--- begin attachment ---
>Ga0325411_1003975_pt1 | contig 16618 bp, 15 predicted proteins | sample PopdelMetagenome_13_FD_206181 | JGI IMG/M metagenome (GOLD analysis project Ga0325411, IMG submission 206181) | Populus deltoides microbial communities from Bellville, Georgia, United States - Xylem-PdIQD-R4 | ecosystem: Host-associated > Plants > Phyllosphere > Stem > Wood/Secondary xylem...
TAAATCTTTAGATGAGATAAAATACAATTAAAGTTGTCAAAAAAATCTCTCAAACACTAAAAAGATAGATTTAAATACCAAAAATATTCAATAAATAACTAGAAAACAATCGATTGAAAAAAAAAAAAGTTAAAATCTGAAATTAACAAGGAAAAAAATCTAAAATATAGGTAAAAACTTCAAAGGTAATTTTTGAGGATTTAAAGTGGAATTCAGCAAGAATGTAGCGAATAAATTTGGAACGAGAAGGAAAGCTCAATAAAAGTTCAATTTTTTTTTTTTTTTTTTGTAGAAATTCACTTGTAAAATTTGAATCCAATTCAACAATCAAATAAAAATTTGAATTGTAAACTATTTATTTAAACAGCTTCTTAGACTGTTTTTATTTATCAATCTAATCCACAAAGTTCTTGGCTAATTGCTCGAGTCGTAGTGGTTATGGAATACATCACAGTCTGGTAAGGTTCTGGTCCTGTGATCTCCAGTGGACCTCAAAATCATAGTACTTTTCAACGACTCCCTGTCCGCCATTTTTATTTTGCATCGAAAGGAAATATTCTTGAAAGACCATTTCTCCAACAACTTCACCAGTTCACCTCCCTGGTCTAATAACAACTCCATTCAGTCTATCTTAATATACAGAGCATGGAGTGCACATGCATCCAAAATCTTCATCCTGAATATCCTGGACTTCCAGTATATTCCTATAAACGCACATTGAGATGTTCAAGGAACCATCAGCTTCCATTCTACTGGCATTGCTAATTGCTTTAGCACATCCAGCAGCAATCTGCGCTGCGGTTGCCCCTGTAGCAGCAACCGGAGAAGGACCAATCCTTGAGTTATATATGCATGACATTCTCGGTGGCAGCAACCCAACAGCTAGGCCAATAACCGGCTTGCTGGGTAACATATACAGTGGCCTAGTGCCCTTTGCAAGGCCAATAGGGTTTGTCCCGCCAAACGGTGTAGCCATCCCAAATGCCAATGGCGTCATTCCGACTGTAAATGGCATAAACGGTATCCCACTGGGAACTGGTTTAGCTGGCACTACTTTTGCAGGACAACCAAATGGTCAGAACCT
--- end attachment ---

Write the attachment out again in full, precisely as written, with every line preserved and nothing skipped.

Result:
>Ga0325411_1003975_pt1 | contig 16618 bp, 15 predicted proteins | sample PopdelMetagenome_13_FD_206181 | JGI IMG/M metagenome (GOLD analysis project Ga0325411, IMG submission 206181) | Populus deltoides microbial communities from Bellville, Georgia, United States - Xylem-PdIQD-R4 | ecosystem: Host-associated > Plants > Phyllosphere > Stem > Wood/Secondary xylem...
TAAATCTTTAGATGAGATAAAATACAATTAAAGTTGTCAAAAAAATCTCTCAAACACTAAAAAGATAGATTTAAATACCAAAAATATTCAATAAATAACTAGAAAACAATCGATTGAAAAAAAAAAAAGTTAAAATCTGAAATTAACAAGGAAAAAAATCTAAAATATAGGTAAAAACTTCAAAGGTAATTTTTGAGGATTTAAAGTGGAATTCAGCAAGAATGTAGCGAATAAATTTGGAACGAGAAGGAAAGCTCAATAAAAGTTCAATTTTTTTTTTTTTTTTTTGTAGAAATTCACTTGTAAAATTTGAATCCAATTCAACAATCAAATAAAAATTTGAATTGTAAACTATTTATTTAAACAGCTTCTTAGACTGTTTTTATTTATCAATCTAATCCACAAAGTTCTTGGCTAATTGCTCGAGTCGTAGTGGTTATGGAATACATCACAGTCTGGTAAGGTTCTGGTCCTGTGATCTCCAGTGGACCTCAAAATCATAGTACTTTTCAACGACTCCCTGTCCGCCATTTTTATTTTGCATCGAAAGGAAATATTCTTGAAAGACCATTTCTCCAACAACTTCACCAGTTCACCTCCCTGGTCTAATAACAACTCCATTCAGTCTATCTTAATATACAGAGCATGGAGTGCACATGCATCCAAAATCTTCATCCTGAATATCCTGGACTTCCAGTATATTCCTATAAACGCACATTGAGATGTTCAAGGAACCATCAGCTTCCATTCTACTGGCATTGCTAATTGCTTTAGCACATCCAGCAGCAATCTGCGCTGCGGTTGCCCCTGTAGCAGCAACCGGAGAAGGACCAATCCTTGAGTTATATATGCATGACATTCTCGGTGGCAGCAACCCAACAGCTAGGCCAATAACCGGCTTGCTGGGTAACATATACAGTGGCCTAGTGCCCTTTGCAAGGCCAATAGGGTTTGTCCCGCCAAACGGTGTAGCCATCCCAAATGCCAATGGCGTCATTCCGACTGTAAATGGCATAAACGGTATCCCACTGGGAACTGGTTTAGCTGGCACTACTTTTGCAGGACAACCAAATGGTCAGAACCT